Introduction Early childhood pneumonia is a common problem globally with long-term complications that include bronchiectasis and chronic obstructive pulmonary disease. It is biologically plausible that these long-term effects may be minimised in young children at increased risk of such sequelae if any residual lower airway infection and inflammation in their developing lungs can be treated successfully by longer antibiotic courses. In contrast, shortened antibiotic treatments are being promoted because of concerns over inducing antimicrobial resistance. Nevertheless, the optimal treatment duration remains unknown. Outcomes from randomised controlled trials (RCTs) on paediatric pneumonia have focused on short-term (usually <2 weeks) results. Indeed, no long-term RCT-generated outcome data are available currently. We hypothesise that a longer antibiotic course, compared with the standard treatment course, reduces the risk of chronic respiratory symptoms/signs or bronchiectasis 24 months after the original pneumonia episode.
Methods and analysis This multicentre, parallel, double-blind, placebo-controlled randomised trial involving seven hospitals in six cities from three different countries commenced in May 2016. Three-hundred-and-fourteen eligible Australian Indigenous, New Zealand Māori/Pacific and Malaysian children (aged 0.25 to 5 years) hospitalised for community-acquired, chest X-ray (CXR)-proven pneumonia are being recruited. Following intravenous antibiotics and 3 days of amoxicillin-clavulanate, they are randomised (stratified by site and age group, allocation-concealed) to receive either: (i) amoxicillin-clavulanate (80 mg/kg/day (maximum 980 mg of amoxicillin) in two-divided doses or (ii) placebo (equal volume and dosing frequency) for 8 days. Clinical data, nasopharyngeal swab, bloods and CXR are collected. The primary outcome is the proportion of children without chronic respiratory symptom/signs of bronchiectasis at 24 months. The main secondary outcomes are ‘clinical cure’ at 4 weeks, time-to-next respiratory-related hospitalisation and antibiotic resistance of nasopharyngeal respiratory bacteria.
Ethics and dissemination The Human Research Ethics Committees of all the recruiting institutions (Darwin: Northern Territory Department of Health and Menzies School of Health Research; Auckland: Starship Children’s and KidsFirst Hospitals; East Malaysia: Likas Hospital and Sarawak General Hospital; Kuala Lumpur: University of Malaya Research Ethics Committee; and Klang: Malaysian Department of Health) have approved the research protocol version 7 (13 August 2018). The RCT and other results will be submitted for publication.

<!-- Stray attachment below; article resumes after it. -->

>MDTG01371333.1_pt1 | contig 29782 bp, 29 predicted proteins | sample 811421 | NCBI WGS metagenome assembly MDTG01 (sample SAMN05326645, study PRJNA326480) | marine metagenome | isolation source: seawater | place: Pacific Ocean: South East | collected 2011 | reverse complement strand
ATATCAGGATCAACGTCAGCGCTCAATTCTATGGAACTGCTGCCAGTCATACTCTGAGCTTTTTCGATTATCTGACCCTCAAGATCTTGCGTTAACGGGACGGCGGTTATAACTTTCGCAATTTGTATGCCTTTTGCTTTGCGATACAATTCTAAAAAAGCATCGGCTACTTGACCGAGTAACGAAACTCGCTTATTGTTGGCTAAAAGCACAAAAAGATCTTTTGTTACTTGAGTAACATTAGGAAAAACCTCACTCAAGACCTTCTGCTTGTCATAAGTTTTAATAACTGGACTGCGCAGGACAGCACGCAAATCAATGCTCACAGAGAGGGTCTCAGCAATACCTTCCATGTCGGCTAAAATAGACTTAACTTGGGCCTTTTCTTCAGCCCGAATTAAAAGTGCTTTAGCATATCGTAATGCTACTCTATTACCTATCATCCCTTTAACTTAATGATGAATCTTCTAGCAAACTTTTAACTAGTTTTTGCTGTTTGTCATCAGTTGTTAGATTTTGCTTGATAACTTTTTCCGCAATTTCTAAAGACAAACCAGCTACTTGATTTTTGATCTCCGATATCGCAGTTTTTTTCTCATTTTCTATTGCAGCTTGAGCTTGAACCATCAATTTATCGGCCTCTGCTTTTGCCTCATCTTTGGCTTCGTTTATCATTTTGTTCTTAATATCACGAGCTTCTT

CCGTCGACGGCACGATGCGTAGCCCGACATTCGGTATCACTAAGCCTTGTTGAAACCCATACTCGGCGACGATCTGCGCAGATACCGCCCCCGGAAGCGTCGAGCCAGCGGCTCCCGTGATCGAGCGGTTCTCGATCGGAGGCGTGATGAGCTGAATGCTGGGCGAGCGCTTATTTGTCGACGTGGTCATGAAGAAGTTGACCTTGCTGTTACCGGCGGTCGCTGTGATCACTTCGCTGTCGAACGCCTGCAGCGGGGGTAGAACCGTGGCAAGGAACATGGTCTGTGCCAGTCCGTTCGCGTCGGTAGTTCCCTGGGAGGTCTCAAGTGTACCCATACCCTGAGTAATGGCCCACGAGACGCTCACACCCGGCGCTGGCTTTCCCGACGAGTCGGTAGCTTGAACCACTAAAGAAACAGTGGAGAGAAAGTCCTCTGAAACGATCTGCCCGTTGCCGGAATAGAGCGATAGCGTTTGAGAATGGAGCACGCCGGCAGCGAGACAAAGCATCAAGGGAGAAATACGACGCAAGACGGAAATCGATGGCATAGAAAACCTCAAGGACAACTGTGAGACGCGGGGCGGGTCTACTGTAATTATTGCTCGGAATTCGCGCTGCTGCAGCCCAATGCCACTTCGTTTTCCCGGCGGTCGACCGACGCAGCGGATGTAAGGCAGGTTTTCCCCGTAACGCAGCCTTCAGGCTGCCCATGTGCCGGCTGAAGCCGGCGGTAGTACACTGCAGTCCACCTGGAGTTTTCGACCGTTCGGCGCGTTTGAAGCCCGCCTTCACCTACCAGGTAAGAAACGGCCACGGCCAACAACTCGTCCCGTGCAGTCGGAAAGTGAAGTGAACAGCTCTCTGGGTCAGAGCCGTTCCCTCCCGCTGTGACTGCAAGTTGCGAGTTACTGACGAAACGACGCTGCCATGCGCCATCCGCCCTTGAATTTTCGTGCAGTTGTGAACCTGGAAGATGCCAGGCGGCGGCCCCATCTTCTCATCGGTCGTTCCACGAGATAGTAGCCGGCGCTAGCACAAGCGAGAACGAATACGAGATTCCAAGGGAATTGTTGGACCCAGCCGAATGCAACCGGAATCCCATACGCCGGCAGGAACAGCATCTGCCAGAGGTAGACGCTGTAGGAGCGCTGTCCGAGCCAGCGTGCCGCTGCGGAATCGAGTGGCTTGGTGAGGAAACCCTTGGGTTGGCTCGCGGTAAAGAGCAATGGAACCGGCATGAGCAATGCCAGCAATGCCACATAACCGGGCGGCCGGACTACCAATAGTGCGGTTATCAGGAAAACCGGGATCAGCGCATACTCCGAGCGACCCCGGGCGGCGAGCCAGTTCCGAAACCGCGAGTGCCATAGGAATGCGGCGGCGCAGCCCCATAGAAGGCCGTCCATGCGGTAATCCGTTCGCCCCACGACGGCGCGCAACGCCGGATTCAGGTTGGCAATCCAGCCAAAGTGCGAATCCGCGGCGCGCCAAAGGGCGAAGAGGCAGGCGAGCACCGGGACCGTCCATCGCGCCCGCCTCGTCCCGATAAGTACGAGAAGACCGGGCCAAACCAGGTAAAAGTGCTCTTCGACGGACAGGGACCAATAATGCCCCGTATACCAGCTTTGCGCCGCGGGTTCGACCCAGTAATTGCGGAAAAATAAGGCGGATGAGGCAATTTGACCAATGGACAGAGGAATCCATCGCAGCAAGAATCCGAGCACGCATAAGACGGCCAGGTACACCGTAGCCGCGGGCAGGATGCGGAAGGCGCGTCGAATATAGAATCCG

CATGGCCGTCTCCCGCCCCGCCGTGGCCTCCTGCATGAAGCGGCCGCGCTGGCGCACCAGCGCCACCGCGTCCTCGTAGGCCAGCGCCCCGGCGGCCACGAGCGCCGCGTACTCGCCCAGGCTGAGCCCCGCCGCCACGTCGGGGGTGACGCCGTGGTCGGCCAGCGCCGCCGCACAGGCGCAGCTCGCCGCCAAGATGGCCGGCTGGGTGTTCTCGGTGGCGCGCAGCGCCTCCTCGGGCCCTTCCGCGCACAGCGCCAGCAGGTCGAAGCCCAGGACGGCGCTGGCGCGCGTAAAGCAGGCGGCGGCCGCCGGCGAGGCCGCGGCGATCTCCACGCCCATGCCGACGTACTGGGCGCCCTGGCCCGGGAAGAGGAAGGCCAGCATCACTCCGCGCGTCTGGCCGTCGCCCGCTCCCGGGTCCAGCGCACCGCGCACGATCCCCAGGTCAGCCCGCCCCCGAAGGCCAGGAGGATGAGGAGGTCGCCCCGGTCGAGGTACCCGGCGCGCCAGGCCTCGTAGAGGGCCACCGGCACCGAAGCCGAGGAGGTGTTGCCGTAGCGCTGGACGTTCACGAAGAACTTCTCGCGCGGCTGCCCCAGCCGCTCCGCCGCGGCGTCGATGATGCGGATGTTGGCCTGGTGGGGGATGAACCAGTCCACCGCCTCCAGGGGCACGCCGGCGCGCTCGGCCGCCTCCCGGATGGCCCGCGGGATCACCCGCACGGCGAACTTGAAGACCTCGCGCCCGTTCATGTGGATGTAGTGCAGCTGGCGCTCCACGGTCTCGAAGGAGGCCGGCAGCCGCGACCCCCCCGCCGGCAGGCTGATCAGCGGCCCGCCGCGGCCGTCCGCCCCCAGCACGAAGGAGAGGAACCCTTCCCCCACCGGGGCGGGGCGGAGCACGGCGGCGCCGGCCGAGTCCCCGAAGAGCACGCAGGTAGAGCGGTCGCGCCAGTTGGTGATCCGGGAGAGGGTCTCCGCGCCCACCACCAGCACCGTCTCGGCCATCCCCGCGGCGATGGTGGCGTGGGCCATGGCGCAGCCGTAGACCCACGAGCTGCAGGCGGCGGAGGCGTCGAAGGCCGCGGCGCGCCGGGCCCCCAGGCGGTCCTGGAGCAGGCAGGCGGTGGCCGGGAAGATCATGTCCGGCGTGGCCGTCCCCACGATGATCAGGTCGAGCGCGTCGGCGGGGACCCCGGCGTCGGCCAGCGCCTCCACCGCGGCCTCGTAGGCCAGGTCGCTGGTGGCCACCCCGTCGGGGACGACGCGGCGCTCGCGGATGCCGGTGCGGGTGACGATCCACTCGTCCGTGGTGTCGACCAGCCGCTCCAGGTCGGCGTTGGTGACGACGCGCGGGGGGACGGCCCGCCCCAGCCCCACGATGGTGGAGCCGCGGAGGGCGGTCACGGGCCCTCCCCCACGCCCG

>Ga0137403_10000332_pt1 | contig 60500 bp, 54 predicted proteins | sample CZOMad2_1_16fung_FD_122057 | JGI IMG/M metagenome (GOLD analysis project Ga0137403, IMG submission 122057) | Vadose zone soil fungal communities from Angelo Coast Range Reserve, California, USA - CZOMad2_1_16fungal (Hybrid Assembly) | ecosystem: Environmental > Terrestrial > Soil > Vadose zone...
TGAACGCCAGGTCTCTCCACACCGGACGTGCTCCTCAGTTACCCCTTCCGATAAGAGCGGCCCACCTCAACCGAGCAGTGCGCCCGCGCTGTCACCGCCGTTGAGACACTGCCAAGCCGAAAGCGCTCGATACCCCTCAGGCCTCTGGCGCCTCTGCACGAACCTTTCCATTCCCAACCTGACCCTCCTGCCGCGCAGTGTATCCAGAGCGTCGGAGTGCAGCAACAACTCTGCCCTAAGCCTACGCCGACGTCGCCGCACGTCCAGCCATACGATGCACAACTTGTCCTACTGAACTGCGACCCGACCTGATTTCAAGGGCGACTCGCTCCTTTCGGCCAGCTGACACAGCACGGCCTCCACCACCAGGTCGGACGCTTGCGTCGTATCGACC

Trial registration ACTRN12616000046404.
- clinical trials
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Contributors ABC conceived and designed the study, drafted the manuscript and was primarily responsible for obtaining the grant. KG co-conceived and designed the study, had a major input into the grant submission and edited the manuscript. RSW led the statistical components for grant submission. JWU, SMF, TWY, MHO, AMN, JdB, PSM, BL, PT contributed to study design, grant submission and manuscript. CAB is the lead investigator at the Auckland site and obtained a 2-year grant for recruiting the children in New Zealand. SMF is the lead investigator in Kota Kinabalu, MHO is the lead investigator in Kuching, AMN is the lead investigator in Kuala Lumpur and obtained a Malaysian grant that supported the study in Kuala Lumpur. NN and NS are the lead investigators at the Klang site. GBM initiated the project, prepared the SOPs, submitted the ethics application and is currently coordinating all aspects of the project. HSV leads the laboratory component of assessing nasopharyngeal bacteria and its resistance to antibiotics. All authors read and approved the final manuscript.
Funding The study is funded by a 5-year Australian National Health and Medical Research Council (NHMRC) project grant (number 1098443) and supported by a NHMRC Centre for Research Excellence in Lung Health of Aboriginal and Torres Strait Islander Children (grant number 1040830). The New Zealand site is supported by a 2-year grant from CureKids, New Zealand (grant 3571). The Kuala Lumpur site is partially funded by a University Malaya Research Grant RP026-14HTM. AC is supported by a NHMRC practitioner fellowship (grant 1058213). GM is supported by a NHMRC early career fellowship (grant 1111705). The views expressed in this publication are those of the authors and do not reflect the views of the NHMRC. The primary grant is held by the Menzies School of Health Research (Darwin), which also acts as the trial sponsor.
Competing interests None declared.
Provenance and peer review Not commissioned; externally peer reviewed.
Data sharing statement Data sharing among institutions is in accordance to the Australian NHMRC multi-institutional agreement.
Patient consent for publication Not required.
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